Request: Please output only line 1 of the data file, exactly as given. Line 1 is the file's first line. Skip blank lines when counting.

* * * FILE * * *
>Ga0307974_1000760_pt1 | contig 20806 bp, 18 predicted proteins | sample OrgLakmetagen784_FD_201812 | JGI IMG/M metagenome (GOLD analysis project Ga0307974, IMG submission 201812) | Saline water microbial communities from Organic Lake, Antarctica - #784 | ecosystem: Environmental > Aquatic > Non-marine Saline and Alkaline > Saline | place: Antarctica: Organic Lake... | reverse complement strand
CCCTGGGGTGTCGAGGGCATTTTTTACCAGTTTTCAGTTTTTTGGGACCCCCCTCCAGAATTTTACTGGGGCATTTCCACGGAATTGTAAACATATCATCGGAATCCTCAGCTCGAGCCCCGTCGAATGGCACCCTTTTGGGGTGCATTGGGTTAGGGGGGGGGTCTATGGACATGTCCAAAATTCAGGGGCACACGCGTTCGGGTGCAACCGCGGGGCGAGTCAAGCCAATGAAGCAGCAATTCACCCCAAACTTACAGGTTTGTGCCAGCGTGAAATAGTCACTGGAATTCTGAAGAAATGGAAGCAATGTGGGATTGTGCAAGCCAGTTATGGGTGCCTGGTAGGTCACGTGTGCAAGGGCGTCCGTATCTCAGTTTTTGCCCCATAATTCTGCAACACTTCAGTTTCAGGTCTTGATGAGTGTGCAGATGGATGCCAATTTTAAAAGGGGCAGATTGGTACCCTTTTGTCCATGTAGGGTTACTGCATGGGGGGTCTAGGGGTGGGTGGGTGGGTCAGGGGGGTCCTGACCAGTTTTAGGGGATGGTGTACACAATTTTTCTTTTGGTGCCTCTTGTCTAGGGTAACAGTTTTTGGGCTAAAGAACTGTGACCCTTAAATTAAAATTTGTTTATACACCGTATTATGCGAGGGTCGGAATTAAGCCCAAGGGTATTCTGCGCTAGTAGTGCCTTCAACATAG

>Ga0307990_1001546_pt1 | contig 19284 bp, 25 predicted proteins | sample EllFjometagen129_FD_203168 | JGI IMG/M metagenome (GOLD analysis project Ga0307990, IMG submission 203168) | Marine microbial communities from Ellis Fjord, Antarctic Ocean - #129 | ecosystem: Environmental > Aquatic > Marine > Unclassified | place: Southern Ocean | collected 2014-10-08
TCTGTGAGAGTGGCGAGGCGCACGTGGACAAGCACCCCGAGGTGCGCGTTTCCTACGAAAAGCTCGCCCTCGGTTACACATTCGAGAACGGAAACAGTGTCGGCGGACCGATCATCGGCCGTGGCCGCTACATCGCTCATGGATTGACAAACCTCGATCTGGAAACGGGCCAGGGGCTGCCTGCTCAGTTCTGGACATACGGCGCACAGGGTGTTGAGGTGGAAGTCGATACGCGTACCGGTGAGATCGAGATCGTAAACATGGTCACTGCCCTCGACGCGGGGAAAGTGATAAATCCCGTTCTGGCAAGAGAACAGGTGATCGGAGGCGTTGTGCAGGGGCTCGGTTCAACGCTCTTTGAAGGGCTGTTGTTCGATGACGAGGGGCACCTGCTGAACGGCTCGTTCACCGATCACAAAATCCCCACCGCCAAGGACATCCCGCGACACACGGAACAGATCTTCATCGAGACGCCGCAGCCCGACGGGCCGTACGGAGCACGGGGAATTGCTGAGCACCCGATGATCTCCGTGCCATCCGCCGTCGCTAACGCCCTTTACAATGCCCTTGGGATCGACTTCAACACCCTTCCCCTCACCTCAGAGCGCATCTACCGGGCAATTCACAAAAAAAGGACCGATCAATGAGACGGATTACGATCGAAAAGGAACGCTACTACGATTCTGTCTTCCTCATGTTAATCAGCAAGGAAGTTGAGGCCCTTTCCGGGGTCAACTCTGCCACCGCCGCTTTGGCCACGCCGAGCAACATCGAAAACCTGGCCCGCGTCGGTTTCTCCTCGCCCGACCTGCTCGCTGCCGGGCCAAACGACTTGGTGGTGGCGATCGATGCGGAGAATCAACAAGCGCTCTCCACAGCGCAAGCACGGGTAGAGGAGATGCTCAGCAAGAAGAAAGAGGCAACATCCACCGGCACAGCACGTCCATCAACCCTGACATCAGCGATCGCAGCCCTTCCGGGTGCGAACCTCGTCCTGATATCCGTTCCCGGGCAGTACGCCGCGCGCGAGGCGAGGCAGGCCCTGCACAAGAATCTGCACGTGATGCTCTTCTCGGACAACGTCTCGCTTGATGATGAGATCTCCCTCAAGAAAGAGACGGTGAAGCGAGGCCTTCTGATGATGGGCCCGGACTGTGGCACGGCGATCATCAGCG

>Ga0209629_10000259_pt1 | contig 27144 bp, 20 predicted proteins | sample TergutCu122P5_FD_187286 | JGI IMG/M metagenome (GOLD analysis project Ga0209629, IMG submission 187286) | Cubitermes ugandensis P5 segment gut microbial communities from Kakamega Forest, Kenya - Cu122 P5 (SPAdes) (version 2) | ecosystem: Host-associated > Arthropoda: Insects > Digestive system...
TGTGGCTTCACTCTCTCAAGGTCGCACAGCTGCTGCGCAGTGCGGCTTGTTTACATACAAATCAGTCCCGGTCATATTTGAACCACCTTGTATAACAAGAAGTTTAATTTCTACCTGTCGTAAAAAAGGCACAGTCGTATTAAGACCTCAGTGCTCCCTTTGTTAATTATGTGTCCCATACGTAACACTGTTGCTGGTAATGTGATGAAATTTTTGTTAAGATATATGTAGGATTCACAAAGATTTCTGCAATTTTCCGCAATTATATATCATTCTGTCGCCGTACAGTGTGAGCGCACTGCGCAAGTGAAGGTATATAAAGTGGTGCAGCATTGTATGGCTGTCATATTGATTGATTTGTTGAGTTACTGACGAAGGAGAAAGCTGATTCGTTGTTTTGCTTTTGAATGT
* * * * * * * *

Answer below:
>Ga0307974_1000760_pt1 | contig 20806 bp, 18 predicted proteins | sample OrgLakmetagen784_FD_201812 | JGI IMG/M metagenome (GOLD analysis project Ga0307974, IMG submission 201812) | Saline water microbial communities from Organic Lake, Antarctica - #784 | ecosystem: Environmental > Aquatic > Non-marine Saline and Alkaline > Saline | place: Antarctica: Organic Lake... | reverse complement strand